Is “Pretty Good” Good Enough To Avoid Re-Injury?

Today I’d like to share a cautionary tale about re-injury that we see very commonly in our physical therapy clinic. People who have been injured but are doing really well with treatment and recovering nicely will start to feel “pretty good.” They return to most of the activities that their pain was keeping the from. They get back on the trail running, playing with their kids around the house, or even go back on the golf course to play the game they love.

At this point, during a PT session, they will often say they “still feel it a little,” but it is not much of a problem. This is where trouble can begin…

Learning The Hard Way

We know from experience that sometimes “pretty good” is not good enough. But at this point, many decide that the pain is so minor, they don’t really need to continue treatment.

I’ll explain exactly why this can cause big problems and cost them a lot more money than if they’d just completed that last 1 or 2 treatments and attained 100% recovery.

May I tell you two short, and true stories. One is about a friend of mine and the second is about a silly mistake I made.

My friend tells his own story of making the mistake of not finishing his treatment.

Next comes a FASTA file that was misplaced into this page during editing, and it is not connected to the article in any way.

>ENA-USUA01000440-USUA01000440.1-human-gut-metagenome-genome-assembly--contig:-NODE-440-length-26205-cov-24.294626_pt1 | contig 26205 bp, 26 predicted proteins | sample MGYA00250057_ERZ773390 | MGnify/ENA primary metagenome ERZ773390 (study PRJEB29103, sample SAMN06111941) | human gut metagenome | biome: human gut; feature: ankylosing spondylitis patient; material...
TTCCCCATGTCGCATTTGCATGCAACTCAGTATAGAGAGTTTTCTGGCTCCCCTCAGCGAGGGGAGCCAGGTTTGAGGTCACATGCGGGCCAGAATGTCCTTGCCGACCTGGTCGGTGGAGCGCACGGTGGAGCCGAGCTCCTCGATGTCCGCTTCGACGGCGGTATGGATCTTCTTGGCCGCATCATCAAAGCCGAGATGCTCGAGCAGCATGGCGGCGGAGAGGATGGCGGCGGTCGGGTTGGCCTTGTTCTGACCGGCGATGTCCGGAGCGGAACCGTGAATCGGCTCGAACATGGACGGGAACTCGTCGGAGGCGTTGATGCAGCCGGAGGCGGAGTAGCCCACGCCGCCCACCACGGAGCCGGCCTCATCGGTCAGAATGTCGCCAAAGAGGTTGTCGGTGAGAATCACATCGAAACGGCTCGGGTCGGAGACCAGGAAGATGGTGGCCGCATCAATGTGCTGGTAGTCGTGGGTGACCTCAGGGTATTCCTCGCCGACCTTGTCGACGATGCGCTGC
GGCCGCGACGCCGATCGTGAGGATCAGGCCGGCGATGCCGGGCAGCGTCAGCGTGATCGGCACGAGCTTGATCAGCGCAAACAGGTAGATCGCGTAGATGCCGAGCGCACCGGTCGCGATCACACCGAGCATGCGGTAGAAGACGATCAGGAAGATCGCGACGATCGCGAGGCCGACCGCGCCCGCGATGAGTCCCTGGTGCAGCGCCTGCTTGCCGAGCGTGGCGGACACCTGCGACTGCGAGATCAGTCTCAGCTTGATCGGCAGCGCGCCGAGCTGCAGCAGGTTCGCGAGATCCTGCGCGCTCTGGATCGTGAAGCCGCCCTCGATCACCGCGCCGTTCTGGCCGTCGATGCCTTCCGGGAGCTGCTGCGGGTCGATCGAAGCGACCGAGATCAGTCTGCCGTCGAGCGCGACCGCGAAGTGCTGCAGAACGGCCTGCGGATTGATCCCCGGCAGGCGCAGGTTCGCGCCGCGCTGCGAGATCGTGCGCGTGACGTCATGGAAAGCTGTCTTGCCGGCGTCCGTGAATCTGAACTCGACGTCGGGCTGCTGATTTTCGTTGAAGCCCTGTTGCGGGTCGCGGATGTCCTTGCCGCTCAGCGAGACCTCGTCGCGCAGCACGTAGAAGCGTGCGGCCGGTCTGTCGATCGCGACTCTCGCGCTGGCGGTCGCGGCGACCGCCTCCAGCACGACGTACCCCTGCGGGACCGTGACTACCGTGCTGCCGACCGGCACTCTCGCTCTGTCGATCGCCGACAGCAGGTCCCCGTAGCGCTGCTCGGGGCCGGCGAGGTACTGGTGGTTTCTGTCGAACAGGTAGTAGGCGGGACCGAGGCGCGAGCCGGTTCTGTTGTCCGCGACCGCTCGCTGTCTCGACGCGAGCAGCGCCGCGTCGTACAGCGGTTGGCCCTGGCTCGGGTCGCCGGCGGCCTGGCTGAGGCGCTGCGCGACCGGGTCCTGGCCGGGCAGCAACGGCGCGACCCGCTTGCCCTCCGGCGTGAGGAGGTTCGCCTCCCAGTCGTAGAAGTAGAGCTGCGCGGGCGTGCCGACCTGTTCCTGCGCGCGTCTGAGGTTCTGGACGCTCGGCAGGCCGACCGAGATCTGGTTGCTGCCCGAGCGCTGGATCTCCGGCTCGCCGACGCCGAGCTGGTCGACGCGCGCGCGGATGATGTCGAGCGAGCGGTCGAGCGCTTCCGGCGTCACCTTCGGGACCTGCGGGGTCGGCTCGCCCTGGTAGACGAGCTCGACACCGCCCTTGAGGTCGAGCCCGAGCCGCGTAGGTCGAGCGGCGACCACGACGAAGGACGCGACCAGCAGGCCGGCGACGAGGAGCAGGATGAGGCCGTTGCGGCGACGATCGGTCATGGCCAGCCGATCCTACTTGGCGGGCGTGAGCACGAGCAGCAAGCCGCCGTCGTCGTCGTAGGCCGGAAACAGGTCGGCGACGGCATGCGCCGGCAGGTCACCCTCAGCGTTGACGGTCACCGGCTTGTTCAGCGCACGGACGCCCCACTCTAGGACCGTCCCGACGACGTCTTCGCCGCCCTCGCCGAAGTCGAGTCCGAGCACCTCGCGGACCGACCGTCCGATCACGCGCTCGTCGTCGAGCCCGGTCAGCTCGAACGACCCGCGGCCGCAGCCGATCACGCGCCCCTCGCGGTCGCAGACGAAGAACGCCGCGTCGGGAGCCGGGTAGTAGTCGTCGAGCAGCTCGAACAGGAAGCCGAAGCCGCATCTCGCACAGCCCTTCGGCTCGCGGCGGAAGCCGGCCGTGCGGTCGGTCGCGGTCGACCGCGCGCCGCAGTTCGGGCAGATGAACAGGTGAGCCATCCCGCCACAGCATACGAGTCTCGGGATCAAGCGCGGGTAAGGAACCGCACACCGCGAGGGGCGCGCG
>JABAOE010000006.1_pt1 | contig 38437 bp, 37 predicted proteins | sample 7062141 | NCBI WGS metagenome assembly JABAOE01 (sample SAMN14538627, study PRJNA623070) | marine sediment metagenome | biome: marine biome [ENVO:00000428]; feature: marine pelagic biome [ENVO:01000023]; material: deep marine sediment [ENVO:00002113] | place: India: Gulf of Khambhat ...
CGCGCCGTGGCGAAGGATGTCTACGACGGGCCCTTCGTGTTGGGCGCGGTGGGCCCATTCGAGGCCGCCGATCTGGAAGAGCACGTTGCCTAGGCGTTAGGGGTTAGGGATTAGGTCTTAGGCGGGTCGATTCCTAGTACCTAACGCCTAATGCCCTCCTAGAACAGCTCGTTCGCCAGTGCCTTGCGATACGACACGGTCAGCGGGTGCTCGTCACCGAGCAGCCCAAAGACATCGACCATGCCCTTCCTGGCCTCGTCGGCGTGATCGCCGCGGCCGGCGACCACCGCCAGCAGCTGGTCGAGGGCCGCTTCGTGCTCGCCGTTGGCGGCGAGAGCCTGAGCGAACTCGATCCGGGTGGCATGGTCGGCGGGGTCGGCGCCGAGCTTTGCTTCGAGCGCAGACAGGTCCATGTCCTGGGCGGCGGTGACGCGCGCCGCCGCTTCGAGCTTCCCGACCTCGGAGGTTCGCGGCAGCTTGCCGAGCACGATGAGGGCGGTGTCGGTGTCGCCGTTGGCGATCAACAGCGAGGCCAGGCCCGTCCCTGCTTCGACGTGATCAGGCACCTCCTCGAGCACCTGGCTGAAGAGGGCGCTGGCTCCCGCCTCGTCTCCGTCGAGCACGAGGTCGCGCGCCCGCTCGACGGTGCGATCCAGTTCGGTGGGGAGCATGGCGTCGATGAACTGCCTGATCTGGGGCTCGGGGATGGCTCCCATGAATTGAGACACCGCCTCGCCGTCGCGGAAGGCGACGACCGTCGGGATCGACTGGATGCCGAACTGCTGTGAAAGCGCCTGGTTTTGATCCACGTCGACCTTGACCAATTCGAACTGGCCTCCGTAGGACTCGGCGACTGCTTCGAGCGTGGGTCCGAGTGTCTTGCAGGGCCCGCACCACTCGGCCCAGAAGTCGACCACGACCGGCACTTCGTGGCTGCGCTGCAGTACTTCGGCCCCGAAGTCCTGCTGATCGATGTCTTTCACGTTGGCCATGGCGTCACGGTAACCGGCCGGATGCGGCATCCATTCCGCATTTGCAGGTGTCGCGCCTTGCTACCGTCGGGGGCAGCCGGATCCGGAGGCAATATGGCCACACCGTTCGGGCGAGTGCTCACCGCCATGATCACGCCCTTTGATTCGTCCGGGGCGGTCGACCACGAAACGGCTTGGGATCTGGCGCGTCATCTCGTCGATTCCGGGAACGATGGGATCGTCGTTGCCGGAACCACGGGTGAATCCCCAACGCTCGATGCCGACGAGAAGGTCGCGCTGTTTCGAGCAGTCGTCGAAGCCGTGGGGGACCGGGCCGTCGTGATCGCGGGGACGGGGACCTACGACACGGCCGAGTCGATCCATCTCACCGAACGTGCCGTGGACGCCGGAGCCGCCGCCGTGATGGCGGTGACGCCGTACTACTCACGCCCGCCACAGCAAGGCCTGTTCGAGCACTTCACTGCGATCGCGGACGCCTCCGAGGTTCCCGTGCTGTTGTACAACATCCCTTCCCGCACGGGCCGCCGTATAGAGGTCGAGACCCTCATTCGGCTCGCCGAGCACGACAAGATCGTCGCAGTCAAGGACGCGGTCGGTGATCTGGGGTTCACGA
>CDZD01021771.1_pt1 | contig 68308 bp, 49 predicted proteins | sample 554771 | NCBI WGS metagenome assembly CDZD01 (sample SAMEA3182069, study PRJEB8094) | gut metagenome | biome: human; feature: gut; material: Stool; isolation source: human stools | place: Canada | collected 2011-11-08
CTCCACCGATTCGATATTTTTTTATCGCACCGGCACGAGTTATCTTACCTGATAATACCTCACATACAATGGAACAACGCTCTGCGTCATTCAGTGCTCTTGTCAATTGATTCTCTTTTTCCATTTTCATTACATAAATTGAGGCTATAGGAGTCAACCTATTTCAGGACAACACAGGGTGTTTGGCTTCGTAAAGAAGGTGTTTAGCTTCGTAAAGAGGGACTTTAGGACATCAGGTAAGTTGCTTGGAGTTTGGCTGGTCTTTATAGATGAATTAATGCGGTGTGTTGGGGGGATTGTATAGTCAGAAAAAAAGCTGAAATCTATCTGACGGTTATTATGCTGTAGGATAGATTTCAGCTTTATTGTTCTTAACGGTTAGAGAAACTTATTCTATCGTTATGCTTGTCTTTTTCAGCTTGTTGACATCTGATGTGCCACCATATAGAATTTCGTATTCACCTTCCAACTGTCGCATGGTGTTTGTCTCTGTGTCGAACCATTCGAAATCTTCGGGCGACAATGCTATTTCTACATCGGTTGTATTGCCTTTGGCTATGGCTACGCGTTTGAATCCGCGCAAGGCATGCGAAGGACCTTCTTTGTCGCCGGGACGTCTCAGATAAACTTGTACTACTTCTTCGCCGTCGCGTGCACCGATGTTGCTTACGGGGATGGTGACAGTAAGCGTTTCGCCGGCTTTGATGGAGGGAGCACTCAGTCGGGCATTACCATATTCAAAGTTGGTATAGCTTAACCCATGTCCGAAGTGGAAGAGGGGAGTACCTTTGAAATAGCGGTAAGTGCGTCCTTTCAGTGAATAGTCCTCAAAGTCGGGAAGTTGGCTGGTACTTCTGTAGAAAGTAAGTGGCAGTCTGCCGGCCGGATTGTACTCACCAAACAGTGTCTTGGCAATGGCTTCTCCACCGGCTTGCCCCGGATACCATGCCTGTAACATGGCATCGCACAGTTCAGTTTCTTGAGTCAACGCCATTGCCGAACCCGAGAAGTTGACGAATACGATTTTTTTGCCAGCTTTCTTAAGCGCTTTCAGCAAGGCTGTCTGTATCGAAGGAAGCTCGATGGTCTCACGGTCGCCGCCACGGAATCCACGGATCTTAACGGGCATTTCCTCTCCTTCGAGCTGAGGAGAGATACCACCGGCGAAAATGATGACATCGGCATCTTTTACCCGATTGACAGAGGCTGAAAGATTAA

I was in Mexico doing some work with local indigenous villages helping them build a school. I ate some local cuisine that I was assured was not washed with their water. 

As anyone who has spent time in Mexico knows, even eating eating produce washed with local water can create some serious health issues. I invariably got sick from the cuisine—which was amazing by the way.

This led me to come back to the main city to a hospital because I was getting quite dehydrated from the intestinal issue I was dealing with.

After meeting the doctor, I was given some antibiotics and told very clearly to finish out the prescription even if I was feeling better. Of course, being 20 years old, I took most of the antibiotics but stopped once I felt good enough.” 

What happened next was predictable and quite common. Once I stopped taking the antibiotics, I felt terrible again. This is a lesson I learned the hard way.”

When a physical therapy specialist prescribes a certain amount of treatment, the goal is to ensure every patient gets the right amount of “medicine” we provide.

If you see your treatment through its entire prescription, you give yourself the best chance of recovering fully and staying 100% better. “Good enoughis not good enough.